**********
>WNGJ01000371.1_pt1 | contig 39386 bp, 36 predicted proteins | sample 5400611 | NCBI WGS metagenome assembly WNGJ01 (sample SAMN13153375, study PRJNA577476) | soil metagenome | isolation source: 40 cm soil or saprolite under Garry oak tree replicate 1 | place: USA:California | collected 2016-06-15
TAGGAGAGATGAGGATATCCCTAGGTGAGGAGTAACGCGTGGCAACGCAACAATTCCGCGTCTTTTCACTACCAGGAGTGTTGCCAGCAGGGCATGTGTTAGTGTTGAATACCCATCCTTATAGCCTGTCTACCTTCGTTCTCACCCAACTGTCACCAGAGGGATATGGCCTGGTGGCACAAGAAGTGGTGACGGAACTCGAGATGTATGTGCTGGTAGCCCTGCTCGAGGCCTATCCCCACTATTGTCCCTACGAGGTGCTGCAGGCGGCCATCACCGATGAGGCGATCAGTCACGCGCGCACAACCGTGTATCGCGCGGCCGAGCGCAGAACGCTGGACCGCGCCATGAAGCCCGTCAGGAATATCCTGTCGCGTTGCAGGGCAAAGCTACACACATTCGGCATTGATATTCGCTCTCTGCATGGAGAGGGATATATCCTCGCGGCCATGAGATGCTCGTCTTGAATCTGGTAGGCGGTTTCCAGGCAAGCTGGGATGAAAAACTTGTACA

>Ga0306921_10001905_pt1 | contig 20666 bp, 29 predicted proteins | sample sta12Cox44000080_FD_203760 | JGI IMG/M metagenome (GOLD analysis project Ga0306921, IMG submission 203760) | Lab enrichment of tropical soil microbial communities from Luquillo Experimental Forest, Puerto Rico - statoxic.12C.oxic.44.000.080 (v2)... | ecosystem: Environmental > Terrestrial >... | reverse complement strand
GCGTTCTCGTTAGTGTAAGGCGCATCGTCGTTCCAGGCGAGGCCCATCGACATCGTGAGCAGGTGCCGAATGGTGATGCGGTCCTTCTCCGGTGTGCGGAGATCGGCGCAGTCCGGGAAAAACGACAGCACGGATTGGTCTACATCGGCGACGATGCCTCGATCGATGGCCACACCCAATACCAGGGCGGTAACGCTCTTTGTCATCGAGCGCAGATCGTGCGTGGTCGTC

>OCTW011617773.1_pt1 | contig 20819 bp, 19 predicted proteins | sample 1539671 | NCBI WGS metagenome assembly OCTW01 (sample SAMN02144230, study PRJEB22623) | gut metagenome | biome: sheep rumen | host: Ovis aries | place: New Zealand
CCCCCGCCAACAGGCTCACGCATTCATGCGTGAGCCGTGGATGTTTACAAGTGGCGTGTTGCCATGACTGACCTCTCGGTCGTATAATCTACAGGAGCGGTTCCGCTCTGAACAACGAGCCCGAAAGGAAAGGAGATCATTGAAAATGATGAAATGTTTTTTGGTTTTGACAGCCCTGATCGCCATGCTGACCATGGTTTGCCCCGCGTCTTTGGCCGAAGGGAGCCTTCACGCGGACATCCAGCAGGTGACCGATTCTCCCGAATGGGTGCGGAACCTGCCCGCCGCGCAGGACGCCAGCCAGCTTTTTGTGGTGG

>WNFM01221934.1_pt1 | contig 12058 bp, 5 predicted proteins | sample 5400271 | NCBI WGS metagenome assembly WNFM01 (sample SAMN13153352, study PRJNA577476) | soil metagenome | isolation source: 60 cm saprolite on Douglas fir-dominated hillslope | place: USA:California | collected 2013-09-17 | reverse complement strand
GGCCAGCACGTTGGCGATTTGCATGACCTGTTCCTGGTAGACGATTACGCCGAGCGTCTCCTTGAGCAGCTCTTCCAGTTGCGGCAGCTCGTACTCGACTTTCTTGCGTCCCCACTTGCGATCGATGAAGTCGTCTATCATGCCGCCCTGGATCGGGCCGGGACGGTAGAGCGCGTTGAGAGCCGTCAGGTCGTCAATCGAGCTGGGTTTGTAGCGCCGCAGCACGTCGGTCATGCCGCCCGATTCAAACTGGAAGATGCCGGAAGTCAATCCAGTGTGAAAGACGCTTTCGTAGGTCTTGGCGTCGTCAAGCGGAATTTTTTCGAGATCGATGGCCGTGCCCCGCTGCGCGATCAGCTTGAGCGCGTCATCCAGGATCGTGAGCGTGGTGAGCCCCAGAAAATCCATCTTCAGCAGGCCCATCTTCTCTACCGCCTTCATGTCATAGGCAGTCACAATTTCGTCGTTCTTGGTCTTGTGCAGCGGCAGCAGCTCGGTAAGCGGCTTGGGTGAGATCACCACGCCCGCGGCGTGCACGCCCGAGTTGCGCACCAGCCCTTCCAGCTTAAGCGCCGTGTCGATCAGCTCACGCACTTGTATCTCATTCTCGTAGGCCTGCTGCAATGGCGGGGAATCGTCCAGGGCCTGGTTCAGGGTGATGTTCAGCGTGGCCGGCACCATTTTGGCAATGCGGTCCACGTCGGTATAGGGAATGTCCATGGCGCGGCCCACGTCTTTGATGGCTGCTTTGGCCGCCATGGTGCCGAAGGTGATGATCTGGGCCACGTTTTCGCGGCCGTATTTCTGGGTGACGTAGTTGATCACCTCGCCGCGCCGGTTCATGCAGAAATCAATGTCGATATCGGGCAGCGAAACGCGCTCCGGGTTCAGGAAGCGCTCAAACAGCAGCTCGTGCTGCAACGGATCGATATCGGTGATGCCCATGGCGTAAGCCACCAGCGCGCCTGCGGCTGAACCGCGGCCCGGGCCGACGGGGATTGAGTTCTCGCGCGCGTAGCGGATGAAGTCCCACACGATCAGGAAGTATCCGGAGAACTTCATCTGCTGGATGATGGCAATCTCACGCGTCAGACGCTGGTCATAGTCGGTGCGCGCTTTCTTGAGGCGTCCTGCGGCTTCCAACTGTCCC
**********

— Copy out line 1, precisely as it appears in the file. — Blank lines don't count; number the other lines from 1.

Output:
>WNGJ01000371.1_pt1 | contig 39386 bp, 36 predicted proteins | sample 5400611 | NCBI WGS metagenome assembly WNGJ01 (sample SAMN13153375, study PRJNA577476) | soil metagenome | isolation source: 40 cm soil or saprolite under Garry oak tree replicate 1 | place: USA:California | collected 2016-06-15